This guest post by SPM member Scott Strange originally appeared on his blog, Strangely Diabetic. Scott will host this week’s #s4pm Tweetchat on Wednesday, April 11 at 8pm Eastern/5pm Pacific (username @Strangely_t1) on #diabetes.
It seems that every day we read a new announcement about some new health app or service that will empower you.
What a load of crap.
The only “thing” that can empower you is you.
You have to do all the work, accept all the responsibility, manage all the other participants (doctors, insurance companies, caregivers, etc.) in your health care arena. I use the word arena because sometimes I spend more time managing all those others than I do managing my own condition. To tell the rather absurd truth, I’d really, really like to be in a cage fight with them all sometimes. You could recognize me because I’d be the guy with the chainsaw.
Do you know what a pencil, a hammer, a telephone, a car key and all these apps, social networking sites, devices, and services have in common?
They are all tools.
Simply tools, which by definition help us perform some task with, hopefully, less effort. But of course you need to use the right tool for the right task. I mean trying to use a hammer to drive a screw into a piece of wood is just going to get you hurt.
If people don’t benefit in some tangible way from using these apps or services, then they won’t be used. It needs to be rewarding. One of the most difficult things about managing a chronic condition such as diabetes and many others, is that if you do it right nothing will happen.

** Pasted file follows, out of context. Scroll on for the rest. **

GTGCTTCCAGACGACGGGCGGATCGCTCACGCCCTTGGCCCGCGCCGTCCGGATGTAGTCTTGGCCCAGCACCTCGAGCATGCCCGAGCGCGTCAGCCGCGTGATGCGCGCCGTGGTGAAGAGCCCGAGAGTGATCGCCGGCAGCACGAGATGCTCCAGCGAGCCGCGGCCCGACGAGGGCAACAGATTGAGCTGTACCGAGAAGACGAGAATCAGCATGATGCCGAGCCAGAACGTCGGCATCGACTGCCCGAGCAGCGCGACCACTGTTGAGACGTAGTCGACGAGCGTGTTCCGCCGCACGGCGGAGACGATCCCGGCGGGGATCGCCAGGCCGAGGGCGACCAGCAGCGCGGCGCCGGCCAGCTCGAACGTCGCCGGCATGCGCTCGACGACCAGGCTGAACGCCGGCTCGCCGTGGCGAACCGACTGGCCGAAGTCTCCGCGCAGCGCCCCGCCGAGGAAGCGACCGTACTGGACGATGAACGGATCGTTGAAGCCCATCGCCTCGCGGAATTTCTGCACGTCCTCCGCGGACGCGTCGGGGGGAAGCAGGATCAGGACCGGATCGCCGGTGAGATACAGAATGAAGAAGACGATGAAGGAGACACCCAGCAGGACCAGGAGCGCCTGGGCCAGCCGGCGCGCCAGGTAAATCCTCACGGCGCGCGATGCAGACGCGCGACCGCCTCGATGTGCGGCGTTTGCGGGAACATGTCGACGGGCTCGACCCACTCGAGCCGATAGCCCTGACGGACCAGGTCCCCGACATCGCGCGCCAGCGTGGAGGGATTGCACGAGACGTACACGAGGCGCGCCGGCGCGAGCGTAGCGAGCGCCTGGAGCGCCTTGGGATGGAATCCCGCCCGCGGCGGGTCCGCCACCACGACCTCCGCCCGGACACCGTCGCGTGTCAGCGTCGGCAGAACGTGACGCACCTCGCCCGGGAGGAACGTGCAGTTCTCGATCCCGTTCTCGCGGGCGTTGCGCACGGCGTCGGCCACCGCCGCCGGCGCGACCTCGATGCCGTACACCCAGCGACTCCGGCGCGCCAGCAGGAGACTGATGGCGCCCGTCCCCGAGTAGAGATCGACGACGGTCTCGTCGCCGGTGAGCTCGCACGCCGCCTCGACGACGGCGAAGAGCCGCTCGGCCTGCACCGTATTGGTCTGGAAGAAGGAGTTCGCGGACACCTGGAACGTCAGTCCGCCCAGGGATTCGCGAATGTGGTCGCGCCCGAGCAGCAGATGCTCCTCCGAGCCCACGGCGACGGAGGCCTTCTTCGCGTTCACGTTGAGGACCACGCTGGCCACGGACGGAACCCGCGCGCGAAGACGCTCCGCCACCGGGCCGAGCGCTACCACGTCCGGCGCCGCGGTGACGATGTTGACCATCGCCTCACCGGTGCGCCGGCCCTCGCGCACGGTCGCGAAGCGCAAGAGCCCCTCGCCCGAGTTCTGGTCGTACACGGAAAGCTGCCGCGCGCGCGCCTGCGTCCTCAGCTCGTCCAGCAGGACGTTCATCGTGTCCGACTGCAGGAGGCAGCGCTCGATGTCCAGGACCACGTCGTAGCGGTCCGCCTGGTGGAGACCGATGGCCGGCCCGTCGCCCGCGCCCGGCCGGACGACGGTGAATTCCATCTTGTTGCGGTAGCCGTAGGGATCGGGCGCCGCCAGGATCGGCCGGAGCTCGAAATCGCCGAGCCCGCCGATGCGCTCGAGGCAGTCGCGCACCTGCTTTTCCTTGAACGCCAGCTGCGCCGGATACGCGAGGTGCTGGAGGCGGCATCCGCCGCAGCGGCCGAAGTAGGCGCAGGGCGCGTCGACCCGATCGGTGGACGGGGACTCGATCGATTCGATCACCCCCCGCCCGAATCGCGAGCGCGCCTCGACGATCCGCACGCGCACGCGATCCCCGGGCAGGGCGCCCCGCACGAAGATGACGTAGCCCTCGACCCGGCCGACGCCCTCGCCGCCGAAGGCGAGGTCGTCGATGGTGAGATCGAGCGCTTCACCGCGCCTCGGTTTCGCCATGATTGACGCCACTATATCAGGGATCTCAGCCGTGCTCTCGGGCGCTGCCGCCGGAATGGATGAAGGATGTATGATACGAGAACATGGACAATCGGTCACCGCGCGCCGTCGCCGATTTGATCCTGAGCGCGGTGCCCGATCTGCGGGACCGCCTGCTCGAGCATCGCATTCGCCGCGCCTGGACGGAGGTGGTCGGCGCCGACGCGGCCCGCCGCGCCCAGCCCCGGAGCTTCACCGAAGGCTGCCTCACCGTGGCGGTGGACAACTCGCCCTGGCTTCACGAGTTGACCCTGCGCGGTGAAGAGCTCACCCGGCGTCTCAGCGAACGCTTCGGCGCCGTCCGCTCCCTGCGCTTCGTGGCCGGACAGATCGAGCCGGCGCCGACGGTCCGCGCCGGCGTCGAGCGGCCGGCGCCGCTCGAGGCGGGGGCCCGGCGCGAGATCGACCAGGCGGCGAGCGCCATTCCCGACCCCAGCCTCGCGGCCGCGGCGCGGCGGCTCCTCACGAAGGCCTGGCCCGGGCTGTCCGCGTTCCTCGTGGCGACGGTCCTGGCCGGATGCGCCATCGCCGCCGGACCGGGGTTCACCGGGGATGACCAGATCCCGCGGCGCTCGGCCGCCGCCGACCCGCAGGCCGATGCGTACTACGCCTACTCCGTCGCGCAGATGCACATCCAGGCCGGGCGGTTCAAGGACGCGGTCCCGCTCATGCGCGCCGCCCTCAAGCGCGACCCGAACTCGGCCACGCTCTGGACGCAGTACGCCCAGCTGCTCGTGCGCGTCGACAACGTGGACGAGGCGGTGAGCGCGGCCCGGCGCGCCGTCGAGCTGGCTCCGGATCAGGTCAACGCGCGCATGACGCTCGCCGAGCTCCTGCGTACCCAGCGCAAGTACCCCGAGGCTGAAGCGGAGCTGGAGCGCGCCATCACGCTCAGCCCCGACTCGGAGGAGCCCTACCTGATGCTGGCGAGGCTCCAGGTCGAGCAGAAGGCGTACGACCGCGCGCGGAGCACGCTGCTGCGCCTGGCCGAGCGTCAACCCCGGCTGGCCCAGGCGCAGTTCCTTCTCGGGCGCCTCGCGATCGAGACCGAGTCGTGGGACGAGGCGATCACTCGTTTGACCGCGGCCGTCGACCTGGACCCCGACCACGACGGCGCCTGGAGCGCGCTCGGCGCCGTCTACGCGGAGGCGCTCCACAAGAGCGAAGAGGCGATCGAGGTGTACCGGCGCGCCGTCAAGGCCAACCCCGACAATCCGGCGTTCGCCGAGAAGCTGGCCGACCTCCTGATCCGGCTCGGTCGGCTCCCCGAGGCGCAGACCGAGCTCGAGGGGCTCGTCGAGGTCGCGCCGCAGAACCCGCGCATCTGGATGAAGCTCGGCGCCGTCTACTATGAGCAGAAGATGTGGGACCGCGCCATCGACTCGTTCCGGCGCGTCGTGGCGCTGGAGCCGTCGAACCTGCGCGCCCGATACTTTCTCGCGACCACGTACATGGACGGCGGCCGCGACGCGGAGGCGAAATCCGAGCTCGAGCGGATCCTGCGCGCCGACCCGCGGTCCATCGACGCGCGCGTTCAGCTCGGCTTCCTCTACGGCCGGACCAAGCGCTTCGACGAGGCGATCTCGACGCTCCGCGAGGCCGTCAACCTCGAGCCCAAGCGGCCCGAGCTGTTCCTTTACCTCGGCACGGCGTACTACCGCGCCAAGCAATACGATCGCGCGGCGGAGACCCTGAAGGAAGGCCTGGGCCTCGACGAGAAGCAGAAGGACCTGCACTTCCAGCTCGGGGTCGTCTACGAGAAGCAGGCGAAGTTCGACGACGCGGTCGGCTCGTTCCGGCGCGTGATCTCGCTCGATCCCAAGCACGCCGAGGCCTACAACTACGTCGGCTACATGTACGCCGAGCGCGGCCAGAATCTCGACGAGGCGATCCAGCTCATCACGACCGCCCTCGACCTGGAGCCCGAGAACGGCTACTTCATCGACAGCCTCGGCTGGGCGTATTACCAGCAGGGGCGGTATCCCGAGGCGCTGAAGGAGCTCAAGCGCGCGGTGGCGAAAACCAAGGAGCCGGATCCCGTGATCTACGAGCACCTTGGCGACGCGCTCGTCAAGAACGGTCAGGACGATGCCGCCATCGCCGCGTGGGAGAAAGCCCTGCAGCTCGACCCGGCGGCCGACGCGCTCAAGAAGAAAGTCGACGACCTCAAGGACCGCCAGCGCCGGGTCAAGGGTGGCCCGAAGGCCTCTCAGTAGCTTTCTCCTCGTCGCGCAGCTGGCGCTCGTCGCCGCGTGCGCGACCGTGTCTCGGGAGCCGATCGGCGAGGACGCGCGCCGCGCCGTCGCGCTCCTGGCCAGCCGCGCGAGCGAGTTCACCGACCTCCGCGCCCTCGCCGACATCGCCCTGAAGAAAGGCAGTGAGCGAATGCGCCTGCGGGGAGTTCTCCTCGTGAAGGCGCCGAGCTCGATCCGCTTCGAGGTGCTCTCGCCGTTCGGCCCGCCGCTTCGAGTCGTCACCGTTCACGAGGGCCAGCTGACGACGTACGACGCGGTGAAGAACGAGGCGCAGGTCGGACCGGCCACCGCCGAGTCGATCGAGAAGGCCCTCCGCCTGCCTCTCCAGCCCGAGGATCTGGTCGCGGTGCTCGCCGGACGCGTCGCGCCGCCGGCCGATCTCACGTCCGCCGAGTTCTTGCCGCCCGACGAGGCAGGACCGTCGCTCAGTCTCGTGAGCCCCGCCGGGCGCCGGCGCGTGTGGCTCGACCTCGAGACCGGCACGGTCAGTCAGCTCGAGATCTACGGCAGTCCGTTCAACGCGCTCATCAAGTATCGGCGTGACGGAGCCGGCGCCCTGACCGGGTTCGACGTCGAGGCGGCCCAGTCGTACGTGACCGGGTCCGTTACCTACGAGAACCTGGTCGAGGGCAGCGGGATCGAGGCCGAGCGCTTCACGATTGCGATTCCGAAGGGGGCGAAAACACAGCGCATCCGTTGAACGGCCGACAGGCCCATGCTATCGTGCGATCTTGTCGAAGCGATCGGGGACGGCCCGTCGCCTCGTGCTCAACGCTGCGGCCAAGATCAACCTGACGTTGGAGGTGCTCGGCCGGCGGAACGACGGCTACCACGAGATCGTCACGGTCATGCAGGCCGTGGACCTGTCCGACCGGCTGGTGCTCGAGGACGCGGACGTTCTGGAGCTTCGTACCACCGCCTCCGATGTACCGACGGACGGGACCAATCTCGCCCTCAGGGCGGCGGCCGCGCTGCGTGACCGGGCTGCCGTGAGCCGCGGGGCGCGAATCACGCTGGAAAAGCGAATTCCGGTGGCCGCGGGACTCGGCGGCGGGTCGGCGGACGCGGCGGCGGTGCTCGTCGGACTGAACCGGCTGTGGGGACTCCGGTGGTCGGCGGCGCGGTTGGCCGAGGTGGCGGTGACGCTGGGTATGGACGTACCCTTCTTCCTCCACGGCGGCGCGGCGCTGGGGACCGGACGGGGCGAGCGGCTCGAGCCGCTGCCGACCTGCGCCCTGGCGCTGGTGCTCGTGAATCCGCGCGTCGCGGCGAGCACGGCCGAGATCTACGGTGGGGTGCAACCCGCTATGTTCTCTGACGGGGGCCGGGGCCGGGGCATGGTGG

Nothing will happen.
That’s a fantastic motivation to keep doing things isn’t it? It might be, however it provides you with exactly zero feedback (positive or negative) which makes staying motivated extremely difficult. In the era before social media, we relied on our doctors to help with motivation. Hopefully, they encouraged you and didn’t just try to scare you into compliance.
This is where power of social media and social apps come to light. You can get immediate feedback. Be it from someone online going “Attaboy” to getting a few points or perhaps a new badge (WOOT!), these all provide an immediate reward and that makes behaviors easier to change and then to maintain.
Since these new pieces of software and hardware are regarded as computer technology instead of “people technology,” they are often sold using the same sales process that I have heard for my 25 years in IT. “This will handle the problem and make it all better”.
Well, that is a half-truth at best. People will handle the problem. The real question is “Will this technology make my life easier on a day to day basis and how will it work for me?” Often people buying get sucked into the “it’s a fantastic silver bullet” spiel and once it is deployed … well, lets just say things unexpected can happen.
Remember, people handle problems. People solve problems.
Apps, devices, systems make handling problems easier (hopefully!).
You are a person. Given the right tools, you can empower yourself.
But you have to do it.
** I’m going to put a slight caveat in here. Not everyone is going to need or want to be an empowered patient. It takes a lot of work, honestly, so it is up to every individual to decide what is proper for them in their own situation. It is not proper for anyone to say you MUST do something in this regard, it is an extremely personal decision.
Yes the application of social media has made it easier for the e-Patient to insure a better approach to their own medical conditions. What about those who are not connect to these sources of advancement available through search engines, apps, devices, etc? At what point is the responsibility of the physician to intervene with both mental health and the concept that there is a state of wellness embedded in the human body that is forgotten when face with survival situations. I feel this is a subject that greatly needs to be explored.